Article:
Prince was an incredibly creative and multi–talented musician. I know many critics and fans will use the word Genius when referring to him and his prolific body of work. It’s a deserved compliment and helps celebrate how his music touched millions of people around the world. However I take a different perspective on the nature of Genius as I believe the current way it’s used and how who’s labeled as such or not separates people from participating in art and their own creativity.

 

The Genius label encourages the “Why should I bother, when THOSE people are Geniuses and I can only play “Lean On Me” on piano or “Pretty Woman” on guitar mentality.” If we all felt that way as we did when we were young looking up to our heroes and inspirations, no one would try to write music on their own—even Prince.

 

We all should participate in art and creativity. It’s just fun and a form of play which becomes in shorter and shorter supply when many people become adults. Every child innately enjoys art and music and participates in these then they get to a certain age and internalize the cultural message that they are wasting their time because they aren’t Geniuses or they aren’t that talented.

 

By all means be inspired by artists like Prince and whoever came before you that inspired you down the road of creativity so you can take your own tuning forks to deeper self expression. But don’t get stuck behind the starting gate just because certain people are better or more successful than you. No one comes out of the womb a concert pianist. Every future “Genius” can’t even play “Three Blind Mice” during that early stage of life.

 

What often gets lost in praise, compliments and fan worship is the nature of art and creativity itself—which even Prince would have probably said the following of his body of work. That Genius, like gender identity and sexuality is along a spectrum, not a black or white, either or static state. Stated another way, a Genius will not always produce works of Genius every single time and an artist of average talent can produce works of Genius at times.

 

The more important thing as an artist or anyone producing works of creativity is to keep producing and don’t censor or judge. Your favorite pieces may very well differ from the works your audience loves and considers “your best stuff” or “your works of Genius” but it’s all part of you and you don’t want to play favorites—even your own.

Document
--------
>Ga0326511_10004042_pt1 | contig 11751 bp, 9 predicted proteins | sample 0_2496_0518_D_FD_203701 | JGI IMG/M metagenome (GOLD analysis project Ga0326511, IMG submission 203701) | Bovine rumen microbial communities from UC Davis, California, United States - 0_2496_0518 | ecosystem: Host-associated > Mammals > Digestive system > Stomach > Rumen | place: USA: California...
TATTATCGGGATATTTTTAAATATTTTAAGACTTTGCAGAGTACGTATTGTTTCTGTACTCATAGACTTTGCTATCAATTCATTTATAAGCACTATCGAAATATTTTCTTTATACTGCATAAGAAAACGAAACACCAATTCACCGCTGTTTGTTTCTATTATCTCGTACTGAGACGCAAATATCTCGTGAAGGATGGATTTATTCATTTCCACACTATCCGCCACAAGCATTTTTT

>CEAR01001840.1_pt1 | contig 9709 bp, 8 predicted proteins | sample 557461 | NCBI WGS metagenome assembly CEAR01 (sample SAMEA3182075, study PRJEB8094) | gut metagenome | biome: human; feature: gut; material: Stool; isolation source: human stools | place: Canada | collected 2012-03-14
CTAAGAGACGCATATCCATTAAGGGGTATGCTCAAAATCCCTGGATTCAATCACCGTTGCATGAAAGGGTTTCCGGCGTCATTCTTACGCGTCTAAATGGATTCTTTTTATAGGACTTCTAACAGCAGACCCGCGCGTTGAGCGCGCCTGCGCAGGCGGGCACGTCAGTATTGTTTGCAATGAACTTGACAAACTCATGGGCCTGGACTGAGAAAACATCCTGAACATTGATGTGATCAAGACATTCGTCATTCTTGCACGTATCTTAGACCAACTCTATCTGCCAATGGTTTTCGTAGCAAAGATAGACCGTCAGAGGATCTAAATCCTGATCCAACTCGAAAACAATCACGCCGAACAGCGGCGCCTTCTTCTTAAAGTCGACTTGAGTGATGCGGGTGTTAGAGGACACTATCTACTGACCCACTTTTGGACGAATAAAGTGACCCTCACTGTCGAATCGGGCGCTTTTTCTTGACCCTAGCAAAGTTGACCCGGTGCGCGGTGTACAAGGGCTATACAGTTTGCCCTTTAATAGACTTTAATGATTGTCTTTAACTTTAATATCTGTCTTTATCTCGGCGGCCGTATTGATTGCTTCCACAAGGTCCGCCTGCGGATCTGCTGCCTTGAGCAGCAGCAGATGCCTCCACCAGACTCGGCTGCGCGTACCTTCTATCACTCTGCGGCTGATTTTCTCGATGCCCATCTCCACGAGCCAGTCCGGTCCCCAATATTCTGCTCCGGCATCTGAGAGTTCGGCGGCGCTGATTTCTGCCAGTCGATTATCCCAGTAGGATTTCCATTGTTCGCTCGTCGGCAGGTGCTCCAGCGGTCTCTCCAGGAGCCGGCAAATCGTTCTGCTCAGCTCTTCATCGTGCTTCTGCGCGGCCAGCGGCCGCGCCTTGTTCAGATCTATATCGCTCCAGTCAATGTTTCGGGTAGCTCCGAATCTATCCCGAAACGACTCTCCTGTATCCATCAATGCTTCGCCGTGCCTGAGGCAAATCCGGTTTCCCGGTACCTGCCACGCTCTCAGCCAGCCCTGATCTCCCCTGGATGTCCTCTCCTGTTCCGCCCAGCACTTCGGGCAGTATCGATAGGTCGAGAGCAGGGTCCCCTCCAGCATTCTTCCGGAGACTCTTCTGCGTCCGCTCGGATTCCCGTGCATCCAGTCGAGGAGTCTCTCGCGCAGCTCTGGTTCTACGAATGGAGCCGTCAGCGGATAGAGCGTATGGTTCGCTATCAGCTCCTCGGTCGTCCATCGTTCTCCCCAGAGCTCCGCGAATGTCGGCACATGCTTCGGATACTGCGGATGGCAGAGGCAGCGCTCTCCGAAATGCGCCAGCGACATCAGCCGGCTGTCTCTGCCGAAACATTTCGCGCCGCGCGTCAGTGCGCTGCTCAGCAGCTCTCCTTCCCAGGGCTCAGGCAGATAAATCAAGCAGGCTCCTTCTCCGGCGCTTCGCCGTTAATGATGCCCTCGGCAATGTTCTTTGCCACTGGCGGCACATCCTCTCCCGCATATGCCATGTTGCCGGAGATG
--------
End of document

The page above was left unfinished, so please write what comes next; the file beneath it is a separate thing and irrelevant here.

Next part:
In another example from baseball, for decades Babe Ruth held the record of 714 career home runs. His nickname was “The Sultan Of Swat” not to be confused with Dire Straits “Sultans Of Swing.” What people fail to often see with such talent and ability is that Babe Ruth struck out quite a large number of times in his career as well (1,330 times in fact as has EVERY other Hall of Famer). He could have just as easily earned the derogatory nickname “The Sultan Of Flyswat” or “The Sultan of Sloth” if he wasn’t getting his “hits” on the other side of the ledger.

 

The important thing was Babe Ruth kept stepping up to the plate, kept having another opportunity at bat. Similarly, Dire Straits guitarist Mark Knopfler has stated he is not the most skilled guitar player on the technical level yet he still wrote “Sultans Of Swing” which is an amazing guitar composition by any standard. And music schools crank out dozens of dazzling technicians every year yet how many have actually written a piece with the depth of “Sultans Of Swing” or “Purple Rain?”




The Prince Prophecy

Prince dying in an elevator is one of those coincidences we can embellish into pop culture lore and legend. Songwriter John Denver died in a glider accident and one of his well known songs was called “Leaving On A Jet Plane.” If Denver’s tune was titled “Leaving On A Glider”, I’d weigh that more in the neighborhood of authentic foreknowledge.